Sick to death of politics? I can’t say that I blame you: These days, who isn’t? But don’t let that put you off from the new production of Frost/Nixon at the Irish Classical Theater. Despite its subject, the man once reviled as the worst president in American history, it isn’t really a political play. Writer Peter Morgan has made a career delving into the people behind the public personas, from Queen Elizabeth (The Queen, The Audience, The Crown) to Idi Amin (The Last King of Scotland) and Freddie Mercury (Bohemian Rhapsody).
This glimpse into the soul of Richard Nixon takes place several years after he resigned the presidency. Eager to make his way back into the public sphere, with the first volume of his memoirs scheduled to be published, he and his advisors felt the time was right for him to give a substantial television interview. They accepted an offer from David Frost, the British celebrity journalist who was then at a career low point. Nixon assumed that Frost would be a milquetoast who would accept his self-serving stories without challenging them. But Frost, who bankrolled the six-hour program from his own pocket, saw it as an opportunity to regain his luster and prove himself capable of more hard-hitting subjects then the Bee Gees and Evonne Goolagong. And to succeed, he knew that he had to get Nixon to do the one thing he had thus far refused to do, to the chagrin of his enemies: apologize for the behavior that led to his resignation.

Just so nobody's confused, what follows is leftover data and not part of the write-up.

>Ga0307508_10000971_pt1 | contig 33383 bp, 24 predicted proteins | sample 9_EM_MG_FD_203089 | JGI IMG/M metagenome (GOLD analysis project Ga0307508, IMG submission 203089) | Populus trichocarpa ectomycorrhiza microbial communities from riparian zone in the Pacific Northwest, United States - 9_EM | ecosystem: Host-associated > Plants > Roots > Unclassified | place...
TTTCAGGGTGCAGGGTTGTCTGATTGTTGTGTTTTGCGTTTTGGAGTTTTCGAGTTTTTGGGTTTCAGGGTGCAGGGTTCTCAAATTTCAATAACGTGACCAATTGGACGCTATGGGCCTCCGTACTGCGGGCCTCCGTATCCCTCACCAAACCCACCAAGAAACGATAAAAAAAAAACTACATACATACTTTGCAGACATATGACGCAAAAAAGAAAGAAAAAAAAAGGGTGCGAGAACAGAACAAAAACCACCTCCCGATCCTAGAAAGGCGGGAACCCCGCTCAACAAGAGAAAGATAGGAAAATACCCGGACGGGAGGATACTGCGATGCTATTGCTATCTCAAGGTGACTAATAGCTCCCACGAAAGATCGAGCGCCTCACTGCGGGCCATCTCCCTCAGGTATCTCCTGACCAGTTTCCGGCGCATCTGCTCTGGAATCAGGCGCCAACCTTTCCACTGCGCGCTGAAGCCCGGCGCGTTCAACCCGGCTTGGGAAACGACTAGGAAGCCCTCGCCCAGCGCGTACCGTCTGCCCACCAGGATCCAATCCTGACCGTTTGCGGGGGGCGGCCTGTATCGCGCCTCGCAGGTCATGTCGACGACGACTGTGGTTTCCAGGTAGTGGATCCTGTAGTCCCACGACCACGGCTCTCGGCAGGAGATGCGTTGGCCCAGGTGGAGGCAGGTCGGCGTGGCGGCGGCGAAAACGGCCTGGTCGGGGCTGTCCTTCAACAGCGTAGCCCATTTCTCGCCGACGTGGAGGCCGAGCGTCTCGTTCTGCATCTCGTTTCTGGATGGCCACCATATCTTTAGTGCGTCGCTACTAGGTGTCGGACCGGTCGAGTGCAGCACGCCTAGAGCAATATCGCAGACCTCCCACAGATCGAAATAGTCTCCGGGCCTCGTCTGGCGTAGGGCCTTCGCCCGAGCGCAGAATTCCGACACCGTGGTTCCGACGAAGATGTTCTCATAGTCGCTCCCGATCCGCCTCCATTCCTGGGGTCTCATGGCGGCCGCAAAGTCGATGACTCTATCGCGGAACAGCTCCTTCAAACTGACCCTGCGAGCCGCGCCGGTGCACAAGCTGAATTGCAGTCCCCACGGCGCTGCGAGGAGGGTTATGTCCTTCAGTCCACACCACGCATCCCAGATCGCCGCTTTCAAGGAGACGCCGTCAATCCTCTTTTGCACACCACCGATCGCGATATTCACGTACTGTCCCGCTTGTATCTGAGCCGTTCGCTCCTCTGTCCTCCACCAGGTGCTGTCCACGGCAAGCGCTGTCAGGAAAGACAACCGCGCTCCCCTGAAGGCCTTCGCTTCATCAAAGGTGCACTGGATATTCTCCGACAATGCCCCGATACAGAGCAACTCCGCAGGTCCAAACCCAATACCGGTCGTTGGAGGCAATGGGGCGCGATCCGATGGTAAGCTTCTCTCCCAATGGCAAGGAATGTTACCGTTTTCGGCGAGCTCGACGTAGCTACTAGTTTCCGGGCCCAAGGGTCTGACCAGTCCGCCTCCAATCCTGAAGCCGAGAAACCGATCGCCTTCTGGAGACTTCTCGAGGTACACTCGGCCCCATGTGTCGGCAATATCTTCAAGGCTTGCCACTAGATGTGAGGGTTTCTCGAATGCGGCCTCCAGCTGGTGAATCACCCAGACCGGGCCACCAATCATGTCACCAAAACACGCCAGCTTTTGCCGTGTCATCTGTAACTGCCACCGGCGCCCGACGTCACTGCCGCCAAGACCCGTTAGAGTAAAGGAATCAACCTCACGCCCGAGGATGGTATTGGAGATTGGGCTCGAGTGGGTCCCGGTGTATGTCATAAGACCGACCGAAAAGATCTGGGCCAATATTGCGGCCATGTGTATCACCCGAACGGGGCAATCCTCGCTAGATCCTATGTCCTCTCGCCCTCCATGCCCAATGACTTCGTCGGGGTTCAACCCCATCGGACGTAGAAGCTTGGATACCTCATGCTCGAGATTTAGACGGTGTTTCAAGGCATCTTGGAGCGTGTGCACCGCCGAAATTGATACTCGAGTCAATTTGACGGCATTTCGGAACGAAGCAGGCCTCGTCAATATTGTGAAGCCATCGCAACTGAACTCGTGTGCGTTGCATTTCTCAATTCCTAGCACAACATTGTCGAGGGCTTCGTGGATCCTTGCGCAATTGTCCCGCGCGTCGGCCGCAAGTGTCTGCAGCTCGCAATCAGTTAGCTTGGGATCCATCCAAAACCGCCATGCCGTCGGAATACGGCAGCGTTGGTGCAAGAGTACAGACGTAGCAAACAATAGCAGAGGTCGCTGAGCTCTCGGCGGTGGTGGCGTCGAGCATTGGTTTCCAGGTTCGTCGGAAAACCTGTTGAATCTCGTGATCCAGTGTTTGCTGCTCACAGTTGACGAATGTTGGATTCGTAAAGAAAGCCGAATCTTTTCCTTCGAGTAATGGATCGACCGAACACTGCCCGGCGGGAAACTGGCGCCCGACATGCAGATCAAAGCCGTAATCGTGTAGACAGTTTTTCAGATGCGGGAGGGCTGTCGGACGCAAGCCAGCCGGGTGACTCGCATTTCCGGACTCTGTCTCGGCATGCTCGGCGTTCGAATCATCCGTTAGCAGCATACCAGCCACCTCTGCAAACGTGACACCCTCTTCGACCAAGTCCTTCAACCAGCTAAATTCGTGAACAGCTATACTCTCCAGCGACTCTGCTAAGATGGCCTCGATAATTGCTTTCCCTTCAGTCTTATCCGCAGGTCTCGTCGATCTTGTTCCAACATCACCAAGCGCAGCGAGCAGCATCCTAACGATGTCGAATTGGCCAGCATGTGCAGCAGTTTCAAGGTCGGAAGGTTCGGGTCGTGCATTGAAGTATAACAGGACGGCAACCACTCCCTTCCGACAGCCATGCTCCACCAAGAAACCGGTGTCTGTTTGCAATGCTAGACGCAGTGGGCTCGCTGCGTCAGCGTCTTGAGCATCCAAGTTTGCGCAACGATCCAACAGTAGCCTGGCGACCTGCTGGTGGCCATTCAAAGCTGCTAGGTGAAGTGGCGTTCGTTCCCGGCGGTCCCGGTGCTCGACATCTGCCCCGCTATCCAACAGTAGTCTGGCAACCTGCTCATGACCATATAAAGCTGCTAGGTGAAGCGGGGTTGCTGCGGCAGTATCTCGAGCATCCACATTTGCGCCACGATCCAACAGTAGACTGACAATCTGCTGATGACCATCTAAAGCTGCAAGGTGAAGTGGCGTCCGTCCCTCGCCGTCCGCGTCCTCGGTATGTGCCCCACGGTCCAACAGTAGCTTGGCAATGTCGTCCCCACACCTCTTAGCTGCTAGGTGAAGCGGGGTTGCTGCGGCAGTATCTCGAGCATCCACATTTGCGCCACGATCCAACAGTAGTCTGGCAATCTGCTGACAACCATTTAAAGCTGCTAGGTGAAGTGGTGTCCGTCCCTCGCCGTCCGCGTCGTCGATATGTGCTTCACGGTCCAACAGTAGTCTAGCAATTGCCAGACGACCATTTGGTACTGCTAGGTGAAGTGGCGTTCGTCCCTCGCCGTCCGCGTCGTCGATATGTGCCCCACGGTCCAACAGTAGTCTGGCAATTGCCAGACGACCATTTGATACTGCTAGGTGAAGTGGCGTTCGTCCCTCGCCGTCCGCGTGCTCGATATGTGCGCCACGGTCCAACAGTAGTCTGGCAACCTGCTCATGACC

Morgan’s play evokes the metaphor of a boxing match (this was the era of the big-ticket Muhammad Ali bouts). The first half depicts the preparations for the event, while the actual interviews (filmed over six meetings) feel like matches, in between which the pugilists retreat to their corers to confer with their managers and trainers.
In a promotional film for this production, director Brian Cavanagh talks about the difficulties of adapting Morgan’s play to the IRC’s theater in the round. Having seen the result, I can’t imagine it being done any other way. With minimal scenery and various characters providing narration, the show is fast moving and fluid, almost cinematic in the way it moves from scene to scene without pause.
The greatest hurdle that Frost/Nixon has to face is the casting of two such well-known figures. Adriano Gatto doesn’t much resemble David Frost, but nails his slightly peculiar British intonation. Jack Hunter has the larger challenge of interpreting one of the most parodied characters of recent American history. He succeeds primarily by adapting Nixon’s guttural timbre and staying away from physical mannerisms. It’s a well-written interpretation, providing understanding but not begging for sympathy, and Hunter makes the most of it. He and Gatto work in perfect sync in bringing to life a chess match between two opponents who know less about each other than they think.
Frost/Nixon runs through March 24 at the Irish Classical Theatre Company, 625 Main Street. For tickets visit irishclassical.com.